Communication & Media Studies

Social Media: A Critical Cultural Approach

Social Media: A Critical Cultural Approach

The digital revolution has extended itself, whether we like it or not, into almost every area of life.


John Robert Clammer, Professor of Sociology, Jindal School of Liberal Arts and Humanities, O.P. Jindal Global University, Sonipat, Haryana, India.


“Social Media” – the interactive personal communication networks enabled by cheap and easy access to the Internet – are now a ubiquitous part of our cultural lives. Exemplified by platforms such as Facebook, Instagram, and LinkedIn, and expanding to such media as Skype for free audio and video conversations, and its rival, the widely used “app,” WhatsApp accessible to anyone with a mobile phone.

YouTube creates a way of not only accessing huge volumes of information and entertainment (movies, music, TED talks, how-to-do-it postings covering a large range of crafts and activities), but also allows users to post their own content. Online news streamed by most major media companies, is having the common effect of driving out of circulation print newspapers.

Other user-generated knowledge bases, such as the widely accessed Wikipedia encyclopedia, have transformed the ways of life of many of us. Not surprisingly, this is often termed the “digital revolution.” Thinking back just a decade, anyone can see how deep and extensive this transformation has been.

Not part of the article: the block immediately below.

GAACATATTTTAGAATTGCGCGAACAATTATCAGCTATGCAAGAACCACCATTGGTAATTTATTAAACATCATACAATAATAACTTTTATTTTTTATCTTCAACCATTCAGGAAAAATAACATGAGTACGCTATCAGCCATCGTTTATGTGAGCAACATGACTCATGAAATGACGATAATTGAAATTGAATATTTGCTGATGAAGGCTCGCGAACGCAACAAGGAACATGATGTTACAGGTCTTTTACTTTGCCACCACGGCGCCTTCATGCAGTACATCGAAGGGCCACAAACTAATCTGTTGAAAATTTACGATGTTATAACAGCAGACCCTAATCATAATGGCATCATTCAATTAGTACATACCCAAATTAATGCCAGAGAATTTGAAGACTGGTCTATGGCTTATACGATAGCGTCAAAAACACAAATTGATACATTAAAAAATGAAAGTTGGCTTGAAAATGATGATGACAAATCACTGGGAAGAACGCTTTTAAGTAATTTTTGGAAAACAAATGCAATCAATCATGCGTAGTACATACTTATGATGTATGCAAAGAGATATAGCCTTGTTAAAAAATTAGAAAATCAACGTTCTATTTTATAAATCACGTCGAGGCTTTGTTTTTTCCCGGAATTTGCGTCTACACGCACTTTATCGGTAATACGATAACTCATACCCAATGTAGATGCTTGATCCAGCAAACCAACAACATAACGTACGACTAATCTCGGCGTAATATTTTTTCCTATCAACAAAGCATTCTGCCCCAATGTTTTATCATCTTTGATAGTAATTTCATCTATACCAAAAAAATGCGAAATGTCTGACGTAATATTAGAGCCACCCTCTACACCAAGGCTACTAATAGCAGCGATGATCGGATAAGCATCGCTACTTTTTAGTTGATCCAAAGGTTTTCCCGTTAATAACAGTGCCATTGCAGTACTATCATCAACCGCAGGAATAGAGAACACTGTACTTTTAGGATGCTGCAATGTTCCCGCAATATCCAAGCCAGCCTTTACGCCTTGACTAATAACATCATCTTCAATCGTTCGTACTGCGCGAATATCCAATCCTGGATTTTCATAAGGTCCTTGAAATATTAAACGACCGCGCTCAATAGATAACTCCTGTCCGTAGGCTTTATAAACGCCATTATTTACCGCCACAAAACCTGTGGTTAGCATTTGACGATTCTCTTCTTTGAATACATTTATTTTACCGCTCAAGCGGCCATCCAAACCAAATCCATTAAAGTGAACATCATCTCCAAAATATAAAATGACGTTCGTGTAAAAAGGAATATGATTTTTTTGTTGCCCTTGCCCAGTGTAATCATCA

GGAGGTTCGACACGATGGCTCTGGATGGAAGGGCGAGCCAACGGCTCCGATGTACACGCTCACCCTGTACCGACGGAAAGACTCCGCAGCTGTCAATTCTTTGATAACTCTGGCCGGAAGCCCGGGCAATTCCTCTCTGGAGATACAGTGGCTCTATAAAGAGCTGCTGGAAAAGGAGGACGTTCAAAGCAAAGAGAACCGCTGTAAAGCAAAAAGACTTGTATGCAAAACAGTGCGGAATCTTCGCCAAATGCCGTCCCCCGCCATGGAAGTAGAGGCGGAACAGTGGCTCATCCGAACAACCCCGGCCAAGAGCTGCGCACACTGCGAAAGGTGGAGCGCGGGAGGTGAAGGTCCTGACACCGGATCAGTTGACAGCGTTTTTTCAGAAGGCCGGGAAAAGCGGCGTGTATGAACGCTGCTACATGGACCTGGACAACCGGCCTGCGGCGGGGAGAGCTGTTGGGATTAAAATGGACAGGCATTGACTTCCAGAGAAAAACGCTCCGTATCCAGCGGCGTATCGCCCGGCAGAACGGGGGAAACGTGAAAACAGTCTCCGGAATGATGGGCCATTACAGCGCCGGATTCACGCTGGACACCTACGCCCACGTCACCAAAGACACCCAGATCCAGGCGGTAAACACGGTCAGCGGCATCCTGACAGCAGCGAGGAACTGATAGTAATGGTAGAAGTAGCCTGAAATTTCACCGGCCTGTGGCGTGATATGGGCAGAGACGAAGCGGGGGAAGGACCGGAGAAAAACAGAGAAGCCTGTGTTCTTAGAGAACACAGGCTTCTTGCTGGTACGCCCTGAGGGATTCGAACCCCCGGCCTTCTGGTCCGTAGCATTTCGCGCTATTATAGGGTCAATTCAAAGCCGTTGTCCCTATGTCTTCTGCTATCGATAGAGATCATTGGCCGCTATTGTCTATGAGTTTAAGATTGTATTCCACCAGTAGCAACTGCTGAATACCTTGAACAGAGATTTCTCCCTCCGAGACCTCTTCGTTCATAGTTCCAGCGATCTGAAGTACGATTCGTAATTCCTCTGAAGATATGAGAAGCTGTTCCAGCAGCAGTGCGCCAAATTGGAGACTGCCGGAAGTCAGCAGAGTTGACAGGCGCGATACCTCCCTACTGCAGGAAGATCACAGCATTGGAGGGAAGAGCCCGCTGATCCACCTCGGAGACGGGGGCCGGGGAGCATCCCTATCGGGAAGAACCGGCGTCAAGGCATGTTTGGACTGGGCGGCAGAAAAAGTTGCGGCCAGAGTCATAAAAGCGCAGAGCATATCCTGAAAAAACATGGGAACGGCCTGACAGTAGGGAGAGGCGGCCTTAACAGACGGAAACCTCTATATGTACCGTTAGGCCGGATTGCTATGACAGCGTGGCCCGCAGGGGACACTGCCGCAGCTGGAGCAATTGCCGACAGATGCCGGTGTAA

Increasingly we communicate by email, to the extent that many conventional postal services have shrunk, or home-deliveries have been discontinued (and the art of letter writing has precipitously declined), we shop online with gigantic companies like Amazon, which began as a book-seller, but now supplies virtually everything that a courier can transport, order food from Swiggy or from restaurants via an app on our mobile phones, make our tax returns online, and book our air or rail ticket the same way. The digital revolution has extended itself, whether we like it or not, into almost every area of life.

Published in: Rethinking Media Studies: Media, Meditation and Communication, Pages 271 – 279

To read the full chapter, please click here.